By Pearce Clancy.
Four months on from the General Election, talks between Fine Gael, Fianna Fáil, and the Green Party are coming to a head and likely to result in a Programme for Government. Although originally expected to be finalised over the weekend, at the time of writing the final issues are yet to be hammered out by leaders; amongst these is the Control of Economic Activity (Occupied Territories) Bill.
Although we do not know the details of negotiations, the battle lines, assuming all parties have maintained their previous positions, see Fianna Fáil and the Green Party in support of the Bill, and Fine Gael opposed.
Initially introduced in the Seanad by independent Senator Frances Black, the Occupied Territories Bill’s proposal is straightforward: products and services that originate from illegal settlements in occupied territories should not be available for purchase on Irish shelves.
The Bill’s application is not limited to the occupied Palestinian territory and the occupied Syrian Golan, but it has clearly been inspired by the large-scale production and export of goods such as fruit, cosmetics, and construction equipment from illegal Israeli settlements in the Golan and the occupied West Bank, including East Jerusalem.
Despite this, it could easily be applied to territories such as the Western Sahara, occupied by Morocco, and South Ossetia and Abkhazia, both occupied by Russia. If a future government were feeling ambitious, a case could even be made for its application to Tibet.
Profiting from occupation
Yet, as the primary focus in the discussion, Palestine is worth considering. At the time of writing, the Israeli government has pledged to annex its illegal settlements in the West Bank starting 1 July, mirroring the previous and ongoing annexation of East Jerusalem and the occupied Syrian Golan.
The Prosecutor of the International Criminal Court, responsible for trying individuals suspected of war crimes, crimes against humanity, the crime of genocide, and the crime of aggression, is also gearing up to launch a criminal investigation into the situation in Palestine. This is on top of the long history of human rights violations, including killings, displacement, and the oppression of Palestinians, both in Palestine and abroad.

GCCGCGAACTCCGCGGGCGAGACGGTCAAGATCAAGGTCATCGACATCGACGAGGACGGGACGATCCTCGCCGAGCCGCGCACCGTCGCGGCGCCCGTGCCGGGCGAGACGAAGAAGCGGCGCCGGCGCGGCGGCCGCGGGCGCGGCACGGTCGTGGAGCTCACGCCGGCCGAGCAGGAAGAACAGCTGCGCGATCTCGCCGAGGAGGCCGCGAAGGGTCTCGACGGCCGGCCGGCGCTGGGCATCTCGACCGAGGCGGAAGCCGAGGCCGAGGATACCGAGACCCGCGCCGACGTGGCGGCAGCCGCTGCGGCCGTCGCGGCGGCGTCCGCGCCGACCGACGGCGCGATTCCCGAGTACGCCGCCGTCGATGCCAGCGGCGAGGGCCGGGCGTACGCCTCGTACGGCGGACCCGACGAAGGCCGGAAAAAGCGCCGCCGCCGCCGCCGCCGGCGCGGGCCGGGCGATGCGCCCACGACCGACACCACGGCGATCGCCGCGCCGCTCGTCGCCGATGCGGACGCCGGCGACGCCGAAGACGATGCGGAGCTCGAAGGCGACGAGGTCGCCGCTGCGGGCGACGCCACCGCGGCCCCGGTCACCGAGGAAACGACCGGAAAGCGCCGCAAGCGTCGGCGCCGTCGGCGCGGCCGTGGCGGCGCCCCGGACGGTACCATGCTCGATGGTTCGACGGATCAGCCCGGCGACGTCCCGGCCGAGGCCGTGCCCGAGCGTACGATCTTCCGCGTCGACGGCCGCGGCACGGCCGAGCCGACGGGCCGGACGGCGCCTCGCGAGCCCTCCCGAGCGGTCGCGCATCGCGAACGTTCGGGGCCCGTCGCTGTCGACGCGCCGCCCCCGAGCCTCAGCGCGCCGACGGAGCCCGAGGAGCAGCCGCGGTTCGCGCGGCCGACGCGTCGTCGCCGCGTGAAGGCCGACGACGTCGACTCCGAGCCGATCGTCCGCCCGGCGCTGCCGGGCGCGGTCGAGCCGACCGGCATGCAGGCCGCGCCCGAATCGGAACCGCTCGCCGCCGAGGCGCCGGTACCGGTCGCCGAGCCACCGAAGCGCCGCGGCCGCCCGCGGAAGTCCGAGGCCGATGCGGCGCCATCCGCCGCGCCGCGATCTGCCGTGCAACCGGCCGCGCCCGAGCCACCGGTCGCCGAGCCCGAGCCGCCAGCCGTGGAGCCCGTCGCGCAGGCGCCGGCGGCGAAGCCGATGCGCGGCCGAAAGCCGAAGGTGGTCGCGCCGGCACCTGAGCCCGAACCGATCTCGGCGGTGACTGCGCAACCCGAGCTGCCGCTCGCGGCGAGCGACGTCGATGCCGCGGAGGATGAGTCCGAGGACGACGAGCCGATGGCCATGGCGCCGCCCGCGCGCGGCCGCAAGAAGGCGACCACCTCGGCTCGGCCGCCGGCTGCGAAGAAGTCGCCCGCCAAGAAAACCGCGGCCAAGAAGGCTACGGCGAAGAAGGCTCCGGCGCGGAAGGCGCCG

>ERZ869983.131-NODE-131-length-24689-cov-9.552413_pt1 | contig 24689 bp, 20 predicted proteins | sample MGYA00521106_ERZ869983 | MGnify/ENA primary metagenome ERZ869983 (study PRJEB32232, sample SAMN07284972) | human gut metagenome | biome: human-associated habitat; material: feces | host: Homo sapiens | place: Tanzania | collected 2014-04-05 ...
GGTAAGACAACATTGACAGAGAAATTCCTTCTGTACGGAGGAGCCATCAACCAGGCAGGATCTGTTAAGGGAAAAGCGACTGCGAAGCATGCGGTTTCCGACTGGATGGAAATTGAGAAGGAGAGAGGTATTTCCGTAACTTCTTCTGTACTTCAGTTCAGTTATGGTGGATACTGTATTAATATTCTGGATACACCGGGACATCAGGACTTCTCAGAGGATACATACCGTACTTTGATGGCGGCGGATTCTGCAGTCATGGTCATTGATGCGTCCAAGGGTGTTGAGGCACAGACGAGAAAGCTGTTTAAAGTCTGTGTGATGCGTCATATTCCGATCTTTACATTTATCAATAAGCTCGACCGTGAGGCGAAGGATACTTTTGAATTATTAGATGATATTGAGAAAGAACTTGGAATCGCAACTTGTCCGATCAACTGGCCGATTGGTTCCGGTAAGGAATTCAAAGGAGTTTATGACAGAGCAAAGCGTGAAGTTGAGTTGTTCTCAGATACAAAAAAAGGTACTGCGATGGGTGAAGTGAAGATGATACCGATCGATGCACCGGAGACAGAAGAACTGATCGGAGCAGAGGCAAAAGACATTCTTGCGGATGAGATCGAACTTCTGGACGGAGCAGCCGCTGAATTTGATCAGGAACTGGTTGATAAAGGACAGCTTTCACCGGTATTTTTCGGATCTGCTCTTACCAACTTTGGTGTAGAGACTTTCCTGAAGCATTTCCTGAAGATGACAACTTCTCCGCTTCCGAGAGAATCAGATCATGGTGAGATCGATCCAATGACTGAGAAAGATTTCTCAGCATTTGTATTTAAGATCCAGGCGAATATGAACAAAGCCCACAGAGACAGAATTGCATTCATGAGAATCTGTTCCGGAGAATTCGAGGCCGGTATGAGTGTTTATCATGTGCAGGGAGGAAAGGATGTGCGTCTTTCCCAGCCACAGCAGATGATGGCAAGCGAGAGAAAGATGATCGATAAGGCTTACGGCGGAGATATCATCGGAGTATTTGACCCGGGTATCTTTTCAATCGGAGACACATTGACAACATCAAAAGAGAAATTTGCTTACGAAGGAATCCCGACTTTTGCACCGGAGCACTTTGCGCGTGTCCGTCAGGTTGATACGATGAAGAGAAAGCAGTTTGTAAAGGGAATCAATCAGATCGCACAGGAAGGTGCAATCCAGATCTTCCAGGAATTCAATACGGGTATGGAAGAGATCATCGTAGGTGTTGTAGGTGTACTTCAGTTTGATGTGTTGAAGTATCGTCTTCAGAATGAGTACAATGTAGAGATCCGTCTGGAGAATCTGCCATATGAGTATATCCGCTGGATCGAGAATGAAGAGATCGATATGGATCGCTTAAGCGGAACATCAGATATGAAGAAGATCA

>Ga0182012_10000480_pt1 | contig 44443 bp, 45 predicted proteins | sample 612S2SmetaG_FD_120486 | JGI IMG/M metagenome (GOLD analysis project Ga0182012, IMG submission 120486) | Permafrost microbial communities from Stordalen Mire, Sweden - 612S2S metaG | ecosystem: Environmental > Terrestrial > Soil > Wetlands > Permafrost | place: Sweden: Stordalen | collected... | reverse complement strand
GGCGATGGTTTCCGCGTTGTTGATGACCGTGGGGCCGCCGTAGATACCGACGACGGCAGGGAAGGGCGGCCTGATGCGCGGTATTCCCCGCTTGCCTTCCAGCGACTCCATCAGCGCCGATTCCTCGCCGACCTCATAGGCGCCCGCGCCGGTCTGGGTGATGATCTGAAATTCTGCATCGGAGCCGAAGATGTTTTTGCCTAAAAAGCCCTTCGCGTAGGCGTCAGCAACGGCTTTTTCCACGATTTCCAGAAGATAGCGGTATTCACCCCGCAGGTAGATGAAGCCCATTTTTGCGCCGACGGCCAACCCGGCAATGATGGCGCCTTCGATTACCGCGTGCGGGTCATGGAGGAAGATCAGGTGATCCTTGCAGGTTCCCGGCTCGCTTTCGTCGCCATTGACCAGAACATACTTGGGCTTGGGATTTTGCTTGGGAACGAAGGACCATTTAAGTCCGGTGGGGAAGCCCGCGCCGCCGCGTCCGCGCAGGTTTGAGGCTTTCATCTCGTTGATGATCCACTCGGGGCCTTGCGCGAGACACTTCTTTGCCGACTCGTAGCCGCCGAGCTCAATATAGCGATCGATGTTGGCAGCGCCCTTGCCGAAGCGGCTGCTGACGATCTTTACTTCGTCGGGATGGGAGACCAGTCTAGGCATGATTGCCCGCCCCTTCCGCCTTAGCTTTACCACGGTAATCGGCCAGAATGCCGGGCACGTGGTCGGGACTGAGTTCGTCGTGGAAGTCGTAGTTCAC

In other words, things in Palestine are bad, and are likely to get worse. Nonetheless, Ireland still allows the importation and selling of products from Israeli settlements, thereby benefiting from the steadily deteriorating human rights situation.
Fine Gael, through its opposition to the Bill, is attempting to maintain this status quo, and our collective complicity in the commission of human rights violations and international crimes.
Make no mistake: the situation in Palestine would not have reached this point without global free trade with settlements. Through cheap rent, labour, and tax benefits, multinational corporations have been enticed into operating with or out of settlement.
Airbnb advertises rentals in so-called “Judea and Samaria”, Coca-Cola produces its products in an industrial settlement where the Palestinian villages of Bit Hanina, Al-Ram and Dahiyat al Bareed were demolished, and so on.
Multinational and Israeli corporations have done this for decades, displacing and dispossessing Palestinians to make room for illegal settlements, including factories, mines, and warehouses. These corporations help to propagate the myth that commercial settlements contribute to a corporate coexistence, where Palestinians work side-by-side with settlers, as opposed to being underpaid, denied basic labour rights, and having their own economy held captive in a purgatorial state of de-development.
Ireland is complicit in oppression of Palestinians
Whether this creates a moral obligation to pass the Bill is up to you: that it creates a legal obligation is fact. Under international law, states are under a responsibility not to recognise unlawful situations, and to refrain from assisting in the maintenance of the illegal situation.
That annexation and the construction and maintenance of Israeli settlements are unlawful is clear and has been reaffirmed by the United Nations Security Council, and the International Court of Justice in The Hague.
Ireland has not recognised the occupation of Palestine as legitimate, but it has certainly contributed to maintaining it through normalising the international commercial relationship with Israel’s illegal settlement enterprise. We can rectify this by enacting the Occupied Territories Bill.